Liberty Matters

Mill and the Marginal Revolution

This is the question posed:
There seems to be an elephant in the room that no one has talked about, namely the marginal revolution of the 1870s. I would like to know to what extent does this revolution in understanding make some of JSM’s economic views old fashioned, out of date, and beside the point?
The marginal revolution vastly changed the nature of economic theory, but not necessarily for the better. Most importantly, perhaps, it turned economics from a study of the national economy into a study of individual decisionmaking. It thus took economics from its original macro orientation – the wealth of nations – and turned it into a study of incremental changes at the micro level. The macro aspects of economic theory didn’t disappear, but were relegated to the then-less-important and mainly secondary study of the theory of the cycle. Static equilibrium became the standard approach rather than the dynamic disequilibrium that was embedded within classical theory.
Second, the marginal revolution took economics from a study of the supply side and shaped it into a study that began, and for the most part remained, on the demand side. Marginal utility became the core which sought to explain how an individual’s demands were prioritized. The supply side of the economy was then seen to conform to the structure of demand in an almost passive way. The Keynesian Revolution would complete the process by taking even the theory of the cycle from the supply side to the demand side. The marginal propensity to consume sounded much like the economics that was already common currency, even though an individualistic concept was being applied to the entire body of consumers.
Third, classical economics was conducted in words and concepts. The marginal revolution introduced not only elements which could never be observed (marginal utility), but was readymade for the mathematization of economic discourse. As Blaug pointed out, “the dominant role of the concept of substitution at the margin in the new economics accounts for the sudden appearance of explicitly mathematical reasoning.”[94] It was all very well for Marshall to have left the math to the appendix. But no one familiar with modern theory would be unaware the extent to which mathematics (and the use of diagrams) now dominate. A modern economist could only with difficulty read Blaug, never mind Mill.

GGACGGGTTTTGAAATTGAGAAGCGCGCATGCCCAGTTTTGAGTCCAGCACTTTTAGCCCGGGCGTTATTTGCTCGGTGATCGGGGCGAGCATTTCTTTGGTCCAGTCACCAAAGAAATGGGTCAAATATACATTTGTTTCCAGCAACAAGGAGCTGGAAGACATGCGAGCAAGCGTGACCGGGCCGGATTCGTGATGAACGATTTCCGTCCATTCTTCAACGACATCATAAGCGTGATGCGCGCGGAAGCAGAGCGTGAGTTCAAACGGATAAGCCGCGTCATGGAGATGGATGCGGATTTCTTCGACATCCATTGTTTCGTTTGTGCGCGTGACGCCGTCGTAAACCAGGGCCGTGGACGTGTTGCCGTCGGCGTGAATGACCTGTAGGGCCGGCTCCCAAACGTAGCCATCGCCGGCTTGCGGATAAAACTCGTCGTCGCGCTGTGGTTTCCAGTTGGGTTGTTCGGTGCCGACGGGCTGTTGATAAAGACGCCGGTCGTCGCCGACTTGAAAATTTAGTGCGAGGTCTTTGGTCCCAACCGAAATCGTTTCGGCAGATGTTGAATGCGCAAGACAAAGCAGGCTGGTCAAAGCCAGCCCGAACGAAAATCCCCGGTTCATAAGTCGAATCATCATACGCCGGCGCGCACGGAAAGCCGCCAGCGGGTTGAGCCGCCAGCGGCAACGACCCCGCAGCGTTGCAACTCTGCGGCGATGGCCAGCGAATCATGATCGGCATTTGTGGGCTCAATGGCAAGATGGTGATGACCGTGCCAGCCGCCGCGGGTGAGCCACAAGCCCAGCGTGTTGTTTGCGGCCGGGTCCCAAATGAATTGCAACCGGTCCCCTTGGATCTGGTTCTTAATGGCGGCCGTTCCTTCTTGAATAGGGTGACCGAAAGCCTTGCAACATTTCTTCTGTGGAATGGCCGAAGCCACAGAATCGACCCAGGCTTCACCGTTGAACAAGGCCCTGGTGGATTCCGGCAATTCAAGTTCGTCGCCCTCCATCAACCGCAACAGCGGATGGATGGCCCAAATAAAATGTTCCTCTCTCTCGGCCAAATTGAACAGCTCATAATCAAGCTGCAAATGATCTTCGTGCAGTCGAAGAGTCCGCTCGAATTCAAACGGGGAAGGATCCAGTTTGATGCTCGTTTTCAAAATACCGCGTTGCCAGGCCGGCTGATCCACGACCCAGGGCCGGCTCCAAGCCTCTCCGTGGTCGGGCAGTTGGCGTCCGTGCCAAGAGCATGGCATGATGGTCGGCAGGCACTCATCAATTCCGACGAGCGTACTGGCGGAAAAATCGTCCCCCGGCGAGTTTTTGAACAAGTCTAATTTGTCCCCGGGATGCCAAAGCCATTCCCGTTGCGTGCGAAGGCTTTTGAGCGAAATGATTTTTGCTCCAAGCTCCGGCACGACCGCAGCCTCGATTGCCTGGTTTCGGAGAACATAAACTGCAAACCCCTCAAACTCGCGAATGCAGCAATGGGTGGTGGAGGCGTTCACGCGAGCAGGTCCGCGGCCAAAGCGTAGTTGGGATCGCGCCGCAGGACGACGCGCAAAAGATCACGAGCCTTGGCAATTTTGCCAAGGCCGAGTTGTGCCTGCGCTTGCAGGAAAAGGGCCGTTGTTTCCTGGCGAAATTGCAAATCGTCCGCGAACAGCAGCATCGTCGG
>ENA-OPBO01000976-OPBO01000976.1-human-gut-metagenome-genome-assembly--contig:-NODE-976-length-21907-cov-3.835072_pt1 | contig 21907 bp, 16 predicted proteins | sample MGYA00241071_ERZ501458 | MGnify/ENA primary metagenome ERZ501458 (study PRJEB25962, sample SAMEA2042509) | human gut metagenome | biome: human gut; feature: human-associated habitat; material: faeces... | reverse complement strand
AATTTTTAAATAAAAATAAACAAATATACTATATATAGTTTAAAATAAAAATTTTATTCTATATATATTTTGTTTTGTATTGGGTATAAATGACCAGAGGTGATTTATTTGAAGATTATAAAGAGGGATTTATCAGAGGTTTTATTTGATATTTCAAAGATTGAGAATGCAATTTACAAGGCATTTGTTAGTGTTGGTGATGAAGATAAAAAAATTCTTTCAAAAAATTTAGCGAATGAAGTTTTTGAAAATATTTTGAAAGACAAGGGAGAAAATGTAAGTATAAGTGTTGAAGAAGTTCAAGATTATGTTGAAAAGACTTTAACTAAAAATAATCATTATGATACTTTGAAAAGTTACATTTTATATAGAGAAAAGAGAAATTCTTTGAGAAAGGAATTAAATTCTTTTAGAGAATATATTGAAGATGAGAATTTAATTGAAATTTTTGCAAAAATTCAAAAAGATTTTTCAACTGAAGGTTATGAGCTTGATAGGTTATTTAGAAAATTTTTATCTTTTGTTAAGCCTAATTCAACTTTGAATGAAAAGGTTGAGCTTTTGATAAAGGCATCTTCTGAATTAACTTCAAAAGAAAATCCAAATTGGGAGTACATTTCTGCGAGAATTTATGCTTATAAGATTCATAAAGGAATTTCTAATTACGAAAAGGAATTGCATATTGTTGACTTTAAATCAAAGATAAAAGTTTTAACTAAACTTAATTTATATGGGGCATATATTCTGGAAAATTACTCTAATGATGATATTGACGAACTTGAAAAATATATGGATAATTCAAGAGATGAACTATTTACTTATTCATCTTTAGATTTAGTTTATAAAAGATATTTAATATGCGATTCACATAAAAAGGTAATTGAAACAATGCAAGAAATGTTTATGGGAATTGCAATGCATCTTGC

Lastly, let me touch on Mill’s theory of value. I can see how Mill’s discussion will seem hopeless to anyone brought up on modern economics. But the question he asked was different from the one we typically try to answer today, which is how do goods and services end up with a particular price. He asked what caused the prices of two goods to be different from each other. Why do you have to pay more for a Ferrari than a Ford? More than that, while we analyze supply and demand in terms of price, Mill used “value” on what we would now think of as the vertical axis. By thinking in terms of value rather than price, he was emphasizing that production in a market economy involved the determination of relative prices and was focused on exchange. By using the more anodyne “money price” on the vertical axis instead of value, we push to the background that something must be given up to get something else.
Mill is unquestionably “old fashioned,” but his understanding is far from “out of date and beside the point.” What he is, however, is unreadable. I, on the other hand, take enormous pleasure in reading Mill (in the same way and for the same reason that I enjoy Mises and Hayek) because he discusses an economy that is visible everywhere I go. I can hardly imagine a day when what he wrote will have been transcended and have become genuinely out of date. Much of what he writes is no longer of concern. His examples are so long-winded that it can drive you crazy unravelling what he has in mind. But we are also talking here about the man with the 19th century’s highest IQ[95] who also suffered under the most extraordinarily rigorous education regime ever imposed on anyone.
I am an imperfect vehicle to explain what Mill meant, but then again so was he. His ideas were profound but also humane. In the political realm, his On Liberty and On Utilitarianism remain at the heart of our civilization. It is regrettable in my view that the same cannot be said about his economics as well.
[94.] Mark Blaug, Economic Theory in Retrospect. 2nd ed. (Homewood, Ill.: R. D. Irwin, 1968), p. 300.
[95.]"Estimated IQs of the Greatest Geniuses of the 15th-19th Centuries," From Catharine Morris Cox, The Early Mental Traits of Three Hundred Geniuses (Stanford University Press, 1926). At Assessment Psychology Online.